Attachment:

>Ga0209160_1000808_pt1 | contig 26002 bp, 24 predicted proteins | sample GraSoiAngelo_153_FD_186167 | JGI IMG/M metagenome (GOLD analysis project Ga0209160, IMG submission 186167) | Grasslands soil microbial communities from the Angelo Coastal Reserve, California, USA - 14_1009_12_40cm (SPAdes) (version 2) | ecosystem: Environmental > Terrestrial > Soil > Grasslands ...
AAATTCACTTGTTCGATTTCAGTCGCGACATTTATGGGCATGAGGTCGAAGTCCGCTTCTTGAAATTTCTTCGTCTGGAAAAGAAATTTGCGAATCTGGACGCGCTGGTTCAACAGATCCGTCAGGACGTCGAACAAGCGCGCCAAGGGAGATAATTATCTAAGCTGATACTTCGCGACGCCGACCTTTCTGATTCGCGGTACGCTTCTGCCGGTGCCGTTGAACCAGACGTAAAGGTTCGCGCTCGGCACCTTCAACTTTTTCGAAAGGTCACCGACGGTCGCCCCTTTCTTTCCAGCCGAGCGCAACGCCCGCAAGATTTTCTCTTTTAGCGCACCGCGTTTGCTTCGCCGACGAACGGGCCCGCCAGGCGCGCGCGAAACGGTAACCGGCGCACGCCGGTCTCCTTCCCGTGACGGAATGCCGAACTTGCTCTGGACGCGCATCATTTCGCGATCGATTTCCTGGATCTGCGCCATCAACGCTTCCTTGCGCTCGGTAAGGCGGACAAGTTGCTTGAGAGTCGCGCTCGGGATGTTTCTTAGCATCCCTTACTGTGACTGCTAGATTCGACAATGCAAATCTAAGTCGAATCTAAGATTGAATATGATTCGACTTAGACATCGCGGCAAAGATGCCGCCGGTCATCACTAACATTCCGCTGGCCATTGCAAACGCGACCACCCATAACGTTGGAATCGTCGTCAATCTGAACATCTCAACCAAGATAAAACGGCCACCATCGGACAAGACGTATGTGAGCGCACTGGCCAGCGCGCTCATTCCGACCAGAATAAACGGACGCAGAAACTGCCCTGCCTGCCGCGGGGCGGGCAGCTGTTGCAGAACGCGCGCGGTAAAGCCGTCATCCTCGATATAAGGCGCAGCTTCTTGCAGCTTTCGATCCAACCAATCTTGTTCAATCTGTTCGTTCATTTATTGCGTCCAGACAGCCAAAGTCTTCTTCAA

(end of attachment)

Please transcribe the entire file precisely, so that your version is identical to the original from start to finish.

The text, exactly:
>Ga0209160_1000808_pt1 | contig 26002 bp, 24 predicted proteins | sample GraSoiAngelo_153_FD_186167 | JGI IMG/M metagenome (GOLD analysis project Ga0209160, IMG submission 186167) | Grasslands soil microbial communities from the Angelo Coastal Reserve, California, USA - 14_1009_12_40cm (SPAdes) (version 2) | ecosystem: Environmental > Terrestrial > Soil > Grasslands ...
AAATTCACTTGTTCGATTTCAGTCGCGACATTTATGGGCATGAGGTCGAAGTCCGCTTCTTGAAATTTCTTCGTCTGGAAAAGAAATTTGCGAATCTGGACGCGCTGGTTCAACAGATCCGTCAGGACGTCGAACAAGCGCGCCAAGGGAGATAATTATCTAAGCTGATACTTCGCGACGCCGACCTTTCTGATTCGCGGTACGCTTCTGCCGGTGCCGTTGAACCAGACGTAAAGGTTCGCGCTCGGCACCTTCAACTTTTTCGAAAGGTCACCGACGGTCGCCCCTTTCTTTCCAGCCGAGCGCAACGCCCGCAAGATTTTCTCTTTTAGCGCACCGCGTTTGCTTCGCCGACGAACGGGCCCGCCAGGCGCGCGCGAAACGGTAACCGGCGCACGCCGGTCTCCTTCCCGTGACGGAATGCCGAACTTGCTCTGGACGCGCATCATTTCGCGATCGATTTCCTGGATCTGCGCCATCAACGCTTCCTTGCGCTCGGTAAGGCGGACAAGTTGCTTGAGAGTCGCGCTCGGGATGTTTCTTAGCATCCCTTACTGTGACTGCTAGATTCGACAATGCAAATCTAAGTCGAATCTAAGATTGAATATGATTCGACTTAGACATCGCGGCAAAGATGCCGCCGGTCATCACTAACATTCCGCTGGCCATTGCAAACGCGACCACCCATAACGTTGGAATCGTCGTCAATCTGAACATCTCAACCAAGATAAAACGGCCACCATCGGACAAGACGTATGTGAGCGCACTGGCCAGCGCGCTCATTCCGACCAGAATAAACGGACGCAGAAACTGCCCTGCCTGCCGCGGGGCGGGCAGCTGTTGCAGAACGCGCGCGGTAAAGCCGTCATCCTCGATATAAGGCGCAGCTTCTTGCAGCTTTCGATCCAACCAATCTTGTTCAATCTGTTCGTTCATTTATTGCGTCCAGACAGCCAAAGTCTTCTTCAA